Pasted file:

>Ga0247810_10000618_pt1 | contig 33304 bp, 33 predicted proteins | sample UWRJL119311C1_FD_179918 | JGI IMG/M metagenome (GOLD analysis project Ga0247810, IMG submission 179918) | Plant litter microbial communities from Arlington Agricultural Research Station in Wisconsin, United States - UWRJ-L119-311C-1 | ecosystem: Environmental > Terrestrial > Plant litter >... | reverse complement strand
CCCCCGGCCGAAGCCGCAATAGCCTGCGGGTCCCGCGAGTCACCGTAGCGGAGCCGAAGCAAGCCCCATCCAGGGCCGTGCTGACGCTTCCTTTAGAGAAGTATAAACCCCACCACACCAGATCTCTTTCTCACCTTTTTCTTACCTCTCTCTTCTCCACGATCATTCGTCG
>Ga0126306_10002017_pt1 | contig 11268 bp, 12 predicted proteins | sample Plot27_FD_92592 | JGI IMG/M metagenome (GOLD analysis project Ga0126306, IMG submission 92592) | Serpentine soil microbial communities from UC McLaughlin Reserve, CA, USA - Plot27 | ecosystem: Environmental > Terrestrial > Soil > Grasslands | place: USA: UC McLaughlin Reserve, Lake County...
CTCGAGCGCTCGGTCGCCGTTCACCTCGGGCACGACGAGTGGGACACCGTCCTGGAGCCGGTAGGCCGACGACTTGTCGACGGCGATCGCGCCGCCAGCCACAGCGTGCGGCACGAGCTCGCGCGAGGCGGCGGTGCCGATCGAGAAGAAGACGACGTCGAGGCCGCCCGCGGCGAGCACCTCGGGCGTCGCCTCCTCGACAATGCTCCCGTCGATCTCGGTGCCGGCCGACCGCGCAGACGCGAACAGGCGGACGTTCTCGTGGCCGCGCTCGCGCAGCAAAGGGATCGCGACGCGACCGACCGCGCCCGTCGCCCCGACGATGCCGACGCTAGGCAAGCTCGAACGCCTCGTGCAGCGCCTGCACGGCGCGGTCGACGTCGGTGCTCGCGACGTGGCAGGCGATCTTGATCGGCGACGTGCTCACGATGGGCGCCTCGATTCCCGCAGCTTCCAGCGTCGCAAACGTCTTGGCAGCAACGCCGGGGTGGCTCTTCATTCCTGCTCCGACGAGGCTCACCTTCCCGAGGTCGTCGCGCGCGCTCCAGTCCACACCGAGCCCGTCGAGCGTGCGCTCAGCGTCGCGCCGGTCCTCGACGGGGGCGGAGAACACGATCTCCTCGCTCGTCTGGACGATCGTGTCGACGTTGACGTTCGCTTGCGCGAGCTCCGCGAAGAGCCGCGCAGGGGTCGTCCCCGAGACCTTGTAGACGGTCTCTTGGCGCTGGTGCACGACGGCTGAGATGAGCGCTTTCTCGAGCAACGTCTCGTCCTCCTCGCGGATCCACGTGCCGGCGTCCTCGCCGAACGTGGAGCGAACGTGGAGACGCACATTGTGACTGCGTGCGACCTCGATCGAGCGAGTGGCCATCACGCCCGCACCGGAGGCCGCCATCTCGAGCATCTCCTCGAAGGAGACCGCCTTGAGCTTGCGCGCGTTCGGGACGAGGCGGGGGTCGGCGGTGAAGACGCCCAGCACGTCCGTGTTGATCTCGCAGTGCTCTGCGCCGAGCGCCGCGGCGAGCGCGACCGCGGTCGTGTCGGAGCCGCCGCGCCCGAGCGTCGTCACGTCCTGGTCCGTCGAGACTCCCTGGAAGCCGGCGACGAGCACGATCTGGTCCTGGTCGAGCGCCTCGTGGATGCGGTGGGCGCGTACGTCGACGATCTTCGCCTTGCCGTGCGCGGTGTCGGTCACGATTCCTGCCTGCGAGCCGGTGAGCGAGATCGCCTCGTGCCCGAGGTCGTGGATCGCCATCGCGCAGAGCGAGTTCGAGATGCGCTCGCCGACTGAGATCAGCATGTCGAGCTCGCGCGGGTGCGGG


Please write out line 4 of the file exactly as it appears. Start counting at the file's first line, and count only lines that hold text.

CTCGAGCGCTCGGTCGCCGTTCACCTCGGGCACGACGAGTGGGACACCGTCCTGGAGCCGGTAGGCCGACGACTTGTCGACGGCGATCGCGCCGCCAGCCACAGCGTGCGGCACGAGCTCGCGCGAGGCGGCGGTGCCGATCGAGAAGAAGACGACGTCGAGGCCGCCCGCGGCGAGCACCTCGGGCGTCGCCTCCTCGACAATGCTCCCGTCGATCTCGGTGCCGGCCGACCGCGCAGACGCGAACAGGCGGACGTTCTCGTGGCCGCGCTCGCGCAGCAAAGGGATCGCGACGCGACCGACCGCGCCCGTCGCCCCGACGATGCCGACGCTAGGCAAGCTCGAACGCCTCGTGCAGCGCCTGCACGGCGCGGTCGACGTCGGTGCTCGCGACGTGGCAGGCGATCTTGATCGGCGACGTGCTCACGATGGGCGCCTCGATTCCCGCAGCTTCCAGCGTCGCAAACGTCTTGGCAGCAACGCCGGGGTGGCTCTTCATTCCTGCTCCGACGAGGCTCACCTTCCCGAGGTCGTCGCGCGCGCTCCAGTCCACACCGAGCCCGTCGAGCGTGCGCTCAGCGTCGCGCCGGTCCTCGACGGGGGCGGAGAACACGATCTCCTCGCTCGTCTGGACGATCGTGTCGACGTTGACGTTCGCTTGCGCGAGCTCCGCGAAGAGCCGCGCAGGGGTCGTCCCCGAGACCTTGTAGACGGTCTCTTGGCGCTGGTGCACGACGGCTGAGATGAGCGCTTTCTCGAGCAACGTCTCGTCCTCCTCGCGGATCCACGTGCCGGCGTCCTCGCCGAACGTGGAGCGAACGTGGAGACGCACATTGTGACTGCGTGCGACCTCGATCGAGCGAGTGGCCATCACGCCCGCACCGGAGGCCGCCATCTCGAGCATCTCCTCGAAGGAGACCGCCTTGAGCTTGCGCGCGTTCGGGACGAGGCGGGGGTCGGCGGTGAAGACGCCCAGCACGTCCGTGTTGATCTCGCAGTGCTCTGCGCCGAGCGCCGCGGCGAGCGCGACCGCGGTCGTGTCGGAGCCGCCGCGCCCGAGCGTCGTCACGTCCTGGTCCGTCGAGACTCCCTGGAAGCCGGCGACGAGCACGATCTGGTCCTGGTCGAGCGCCTCGTGGATGCGGTGGGCGCGTACGTCGACGATCTTCGCCTTGCCGTGCGCGGTGTCGGTCACGATTCCTGCCTGCGAGCCGGTGAGCGAGATCGCCTCGTGCCCGAGGTCGTGGATCGCCATCGCGCAGAGCGAGTTCGAGATGCGCTCGCCGACTGAGATCAGCATGTCGAGCTCGCGCGGGTGCGGG